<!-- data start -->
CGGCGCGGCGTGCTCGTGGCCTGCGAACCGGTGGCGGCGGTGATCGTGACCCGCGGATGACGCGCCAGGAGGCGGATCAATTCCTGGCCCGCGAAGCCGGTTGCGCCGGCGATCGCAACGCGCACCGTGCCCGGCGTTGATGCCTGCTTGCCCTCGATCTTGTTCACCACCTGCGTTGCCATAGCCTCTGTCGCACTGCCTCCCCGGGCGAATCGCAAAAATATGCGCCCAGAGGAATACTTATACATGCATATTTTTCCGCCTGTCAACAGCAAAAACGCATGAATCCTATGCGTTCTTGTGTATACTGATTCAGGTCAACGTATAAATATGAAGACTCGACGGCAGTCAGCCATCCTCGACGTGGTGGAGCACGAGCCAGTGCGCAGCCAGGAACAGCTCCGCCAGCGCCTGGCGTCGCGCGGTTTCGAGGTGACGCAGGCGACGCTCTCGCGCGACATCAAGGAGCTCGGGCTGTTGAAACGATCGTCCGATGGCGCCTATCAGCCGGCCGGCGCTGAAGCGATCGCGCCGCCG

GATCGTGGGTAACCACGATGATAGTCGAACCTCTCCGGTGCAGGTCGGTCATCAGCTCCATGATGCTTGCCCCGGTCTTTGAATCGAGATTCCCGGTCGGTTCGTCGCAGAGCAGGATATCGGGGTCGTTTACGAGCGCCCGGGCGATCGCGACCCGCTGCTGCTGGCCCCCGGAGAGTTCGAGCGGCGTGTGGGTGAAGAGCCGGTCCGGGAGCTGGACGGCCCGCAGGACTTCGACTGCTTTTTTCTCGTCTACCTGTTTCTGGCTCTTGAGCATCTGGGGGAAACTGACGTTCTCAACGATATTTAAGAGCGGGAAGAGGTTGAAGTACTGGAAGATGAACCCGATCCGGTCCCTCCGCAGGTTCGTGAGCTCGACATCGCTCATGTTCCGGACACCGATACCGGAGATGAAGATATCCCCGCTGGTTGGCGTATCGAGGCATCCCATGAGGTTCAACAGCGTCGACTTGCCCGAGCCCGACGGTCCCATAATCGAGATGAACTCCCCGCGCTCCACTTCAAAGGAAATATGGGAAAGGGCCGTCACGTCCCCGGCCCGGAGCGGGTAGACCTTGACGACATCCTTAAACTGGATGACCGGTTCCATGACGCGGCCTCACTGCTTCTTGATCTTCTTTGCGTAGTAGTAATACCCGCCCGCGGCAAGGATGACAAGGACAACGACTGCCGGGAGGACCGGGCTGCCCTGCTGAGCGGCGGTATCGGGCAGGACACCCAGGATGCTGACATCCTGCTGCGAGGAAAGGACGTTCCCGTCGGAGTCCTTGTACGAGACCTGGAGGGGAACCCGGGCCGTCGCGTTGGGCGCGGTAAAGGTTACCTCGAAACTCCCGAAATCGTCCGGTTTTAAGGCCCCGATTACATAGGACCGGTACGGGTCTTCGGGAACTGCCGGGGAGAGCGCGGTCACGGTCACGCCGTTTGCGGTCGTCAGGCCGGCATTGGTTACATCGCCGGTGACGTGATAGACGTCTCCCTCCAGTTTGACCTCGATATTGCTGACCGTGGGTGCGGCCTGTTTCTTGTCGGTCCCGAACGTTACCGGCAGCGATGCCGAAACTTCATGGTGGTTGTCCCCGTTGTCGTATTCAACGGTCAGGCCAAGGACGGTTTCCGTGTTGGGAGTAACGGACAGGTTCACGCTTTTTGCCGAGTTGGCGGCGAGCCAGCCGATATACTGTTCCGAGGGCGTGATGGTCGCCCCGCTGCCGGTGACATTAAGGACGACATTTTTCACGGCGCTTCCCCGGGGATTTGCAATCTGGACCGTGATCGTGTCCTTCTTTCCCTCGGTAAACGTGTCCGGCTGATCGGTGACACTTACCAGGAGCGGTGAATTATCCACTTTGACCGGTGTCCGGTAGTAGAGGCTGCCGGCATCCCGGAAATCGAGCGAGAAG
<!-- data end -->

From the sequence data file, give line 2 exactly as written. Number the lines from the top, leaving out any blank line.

GATCGTGGGTAACCACGATGATAGTCGAACCTCTCCGGTGCAGGTCGGTCATCAGCTCCATGATGCTTGCCCCGGTCTTTGAATCGAGATTCCCGGTCGGTTCGTCGCAGAGCAGGATATCGGGGTCGTTTACGAGCGCCCGGGCGATCGCGACCCGCTGCTGCTGGCCCCCGGAGAGTTCGAGCGGCGTGTGGGTGAAGAGCCGGTCCGGGAGCTGGACGGCCCGCAGGACTTCGACTGCTTTTTTCTCGTCTACCTGTTTCTGGCTCTTGAGCATCTGGGGGAAACTGACGTTCTCAACGATATTTAAGAGCGGGAAGAGGTTGAAGTACTGGAAGATGAACCCGATCCGGTCCCTCCGCAGGTTCGTGAGCTCGACATCGCTCATGTTCCGGACACCGATACCGGAGATGAAGATATCCCCGCTGGTTGGCGTATCGAGGCATCCCATGAGGTTCAACAGCGTCGACTTGCCCGAGCCCGACGGTCCCATAATCGAGATGAACTCCCCGCGCTCCACTTCAAAGGAAATATGGGAAAGGGCCGTCACGTCCCCGGCCCGGAGCGGGTAGACCTTGACGACATCCTTAAACTGGATGACCGGTTCCATGACGCGGCCTCACTGCTTCTTGATCTTCTTTGCGTAGTAGTAATACCCGCCCGCGGCAAGGATGACAAGGACAACGACTGCCGGGAGGACCGGGCTGCCCTGCTGAGCGGCGGTATCGGGCAGGACACCCAGGATGCTGACATCCTGCTGCGAGGAAAGGACGTTCCCGTCGGAGTCCTTGTACGAGACCTGGAGGGGAACCCGGGCCGTCGCGTTGGGCGCGGTAAAGGTTACCTCGAAACTCCCGAAATCGTCCGGTTTTAAGGCCCCGATTACATAGGACCGGTACGGGTCTTCGGGAACTGCCGGGGAGAGCGCGGTCACGGTCACGCCGTTTGCGGTCGTCAGGCCGGCATTGGTTACATCGCCGGTGACGTGATAGACGTCTCCCTCCAGTTTGACCTCGATATTGCTGACCGTGGGTGCGGCCTGTTTCTTGTCGGTCCCGAACGTTACCGGCAGCGATGCCGAAACTTCATGGTGGTTGTCCCCGTTGTCGTATTCAACGGTCAGGCCAAGGACGGTTTCCGTGTTGGGAGTAACGGACAGGTTCACGCTTTTTGCCGAGTTGGCGGCGAGCCAGCCGATATACTGTTCCGAGGGCGTGATGGTCGCCCCGCTGCCGGTGACATTAAGGACGACATTTTTCACGGCGCTTCCCCGGGGATTTGCAATCTGGACCGTGATCGTGTCCTTCTTTCCCTCGGTAAACGTGTCCGGCTGATCGGTGACACTTACCAGGAGCGGTGAATTATCCACTTTGACCGGTGTCCGGTAGTAGAGGCTGCCGGCATCCCGGAAATCGAGCGAGAAG